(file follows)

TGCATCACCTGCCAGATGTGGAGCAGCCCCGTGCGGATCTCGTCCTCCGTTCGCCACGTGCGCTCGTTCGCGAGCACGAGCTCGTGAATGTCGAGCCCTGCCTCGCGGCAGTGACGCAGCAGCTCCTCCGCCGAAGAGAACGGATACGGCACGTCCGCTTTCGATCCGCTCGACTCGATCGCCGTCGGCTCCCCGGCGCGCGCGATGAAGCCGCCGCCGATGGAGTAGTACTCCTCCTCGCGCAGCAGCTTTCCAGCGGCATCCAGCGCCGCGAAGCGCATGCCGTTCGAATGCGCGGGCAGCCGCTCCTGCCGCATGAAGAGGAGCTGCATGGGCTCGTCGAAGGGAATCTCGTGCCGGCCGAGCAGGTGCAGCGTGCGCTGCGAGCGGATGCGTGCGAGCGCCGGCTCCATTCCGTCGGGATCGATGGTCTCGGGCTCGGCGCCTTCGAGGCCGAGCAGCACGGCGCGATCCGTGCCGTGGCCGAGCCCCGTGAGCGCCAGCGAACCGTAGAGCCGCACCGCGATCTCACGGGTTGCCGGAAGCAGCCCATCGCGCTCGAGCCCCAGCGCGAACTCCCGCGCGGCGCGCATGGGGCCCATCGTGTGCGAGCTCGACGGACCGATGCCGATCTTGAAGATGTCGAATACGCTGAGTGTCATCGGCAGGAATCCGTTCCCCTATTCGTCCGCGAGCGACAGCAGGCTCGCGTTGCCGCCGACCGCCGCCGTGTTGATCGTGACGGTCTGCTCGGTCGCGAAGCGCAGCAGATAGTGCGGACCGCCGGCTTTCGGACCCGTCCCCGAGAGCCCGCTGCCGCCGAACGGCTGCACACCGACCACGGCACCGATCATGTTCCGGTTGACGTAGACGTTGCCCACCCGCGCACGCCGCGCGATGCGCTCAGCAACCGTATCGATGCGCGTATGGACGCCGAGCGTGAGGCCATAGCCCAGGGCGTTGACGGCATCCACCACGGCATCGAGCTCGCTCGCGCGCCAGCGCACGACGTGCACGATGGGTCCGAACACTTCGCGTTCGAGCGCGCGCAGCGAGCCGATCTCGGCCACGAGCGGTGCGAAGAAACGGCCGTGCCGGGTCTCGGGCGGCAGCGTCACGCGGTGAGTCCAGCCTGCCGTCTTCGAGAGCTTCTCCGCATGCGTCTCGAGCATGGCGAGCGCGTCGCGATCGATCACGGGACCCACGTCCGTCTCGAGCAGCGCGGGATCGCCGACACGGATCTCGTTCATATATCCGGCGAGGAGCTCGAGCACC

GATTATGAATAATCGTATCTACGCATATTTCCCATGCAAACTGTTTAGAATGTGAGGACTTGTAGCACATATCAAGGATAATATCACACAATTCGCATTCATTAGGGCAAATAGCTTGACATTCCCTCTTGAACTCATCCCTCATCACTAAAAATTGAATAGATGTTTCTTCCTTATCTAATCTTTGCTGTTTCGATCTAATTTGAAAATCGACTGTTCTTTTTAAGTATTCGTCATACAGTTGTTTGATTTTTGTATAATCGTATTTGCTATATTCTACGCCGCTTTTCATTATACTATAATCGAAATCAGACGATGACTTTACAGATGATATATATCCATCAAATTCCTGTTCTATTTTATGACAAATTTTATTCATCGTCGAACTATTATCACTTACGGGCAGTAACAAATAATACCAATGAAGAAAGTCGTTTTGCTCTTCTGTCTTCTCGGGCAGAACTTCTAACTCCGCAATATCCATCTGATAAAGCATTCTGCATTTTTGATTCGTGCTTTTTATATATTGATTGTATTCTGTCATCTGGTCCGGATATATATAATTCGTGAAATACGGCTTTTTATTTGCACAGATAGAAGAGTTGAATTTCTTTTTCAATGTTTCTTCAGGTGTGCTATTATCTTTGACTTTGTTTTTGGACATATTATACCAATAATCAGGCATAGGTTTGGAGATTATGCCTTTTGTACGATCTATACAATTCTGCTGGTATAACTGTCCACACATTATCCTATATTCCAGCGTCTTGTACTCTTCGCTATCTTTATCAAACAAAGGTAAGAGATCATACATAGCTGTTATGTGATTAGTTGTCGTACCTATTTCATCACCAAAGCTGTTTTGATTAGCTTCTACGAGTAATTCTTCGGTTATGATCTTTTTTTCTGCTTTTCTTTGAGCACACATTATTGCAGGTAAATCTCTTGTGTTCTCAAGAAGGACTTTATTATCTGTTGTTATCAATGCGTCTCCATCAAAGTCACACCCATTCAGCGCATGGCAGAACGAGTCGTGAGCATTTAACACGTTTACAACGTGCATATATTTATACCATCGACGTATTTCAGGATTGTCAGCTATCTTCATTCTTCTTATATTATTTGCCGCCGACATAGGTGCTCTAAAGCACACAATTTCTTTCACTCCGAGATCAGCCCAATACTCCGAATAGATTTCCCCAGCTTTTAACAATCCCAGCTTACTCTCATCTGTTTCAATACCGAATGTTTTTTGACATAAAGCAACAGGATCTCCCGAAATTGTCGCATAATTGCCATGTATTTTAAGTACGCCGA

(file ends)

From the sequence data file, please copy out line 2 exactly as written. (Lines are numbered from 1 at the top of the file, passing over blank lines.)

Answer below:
GATTATGAATAATCGTATCTACGCATATTTCCCATGCAAACTGTTTAGAATGTGAGGACTTGTAGCACATATCAAGGATAATATCACACAATTCGCATTCATTAGGGCAAATAGCTTGACATTCCCTCTTGAACTCATCCCTCATCACTAAAAATTGAATAGATGTTTCTTCCTTATCTAATCTTTGCTGTTTCGATCTAATTTGAAAATCGACTGTTCTTTTTAAGTATTCGTCATACAGTTGTTTGATTTTTGTATAATCGTATTTGCTATATTCTACGCCGCTTTTCATTATACTATAATCGAAATCAGACGATGACTTTACAGATGATATATATCCATCAAATTCCTGTTCTATTTTATGACAAATTTTATTCATCGTCGAACTATTATCACTTACGGGCAGTAACAAATAATACCAATGAAGAAAGTCGTTTTGCTCTTCTGTCTTCTCGGGCAGAACTTCTAACTCCGCAATATCCATCTGATAAAGCATTCTGCATTTTTGATTCGTGCTTTTTATATATTGATTGTATTCTGTCATCTGGTCCGGATATATATAATTCGTGAAATACGGCTTTTTATTTGCACAGATAGAAGAGTTGAATTTCTTTTTCAATGTTTCTTCAGGTGTGCTATTATCTTTGACTTTGTTTTTGGACATATTATACCAATAATCAGGCATAGGTTTGGAGATTATGCCTTTTGTACGATCTATACAATTCTGCTGGTATAACTGTCCACACATTATCCTATATTCCAGCGTCTTGTACTCTTCGCTATCTTTATCAAACAAAGGTAAGAGATCATACATAGCTGTTATGTGATTAGTTGTCGTACCTATTTCATCACCAAAGCTGTTTTGATTAGCTTCTACGAGTAATTCTTCGGTTATGATCTTTTTTTCTGCTTTTCTTTGAGCACACATTATTGCAGGTAAATCTCTTGTGTTCTCAAGAAGGACTTTATTATCTGTTGTTATCAATGCGTCTCCATCAAAGTCACACCCATTCAGCGCATGGCAGAACGAGTCGTGAGCATTTAACACGTTTACAACGTGCATATATTTATACCATCGACGTATTTCAGGATTGTCAGCTATCTTCATTCTTCTTATATTATTTGCCGCCGACATAGGTGCTCTAAAGCACACAATTTCTTTCACTCCGAGATCAGCCCAATACTCCGAATAGATTTCCCCAGCTTTTAACAATCCCAGCTTACTCTCATCTGTTTCAATACCGAATGTTTTTTGACATAAAGCAACAGGATCTCCCGAAATTGTCGCATAATTGCCATGTATTTTAAGTACGCCGA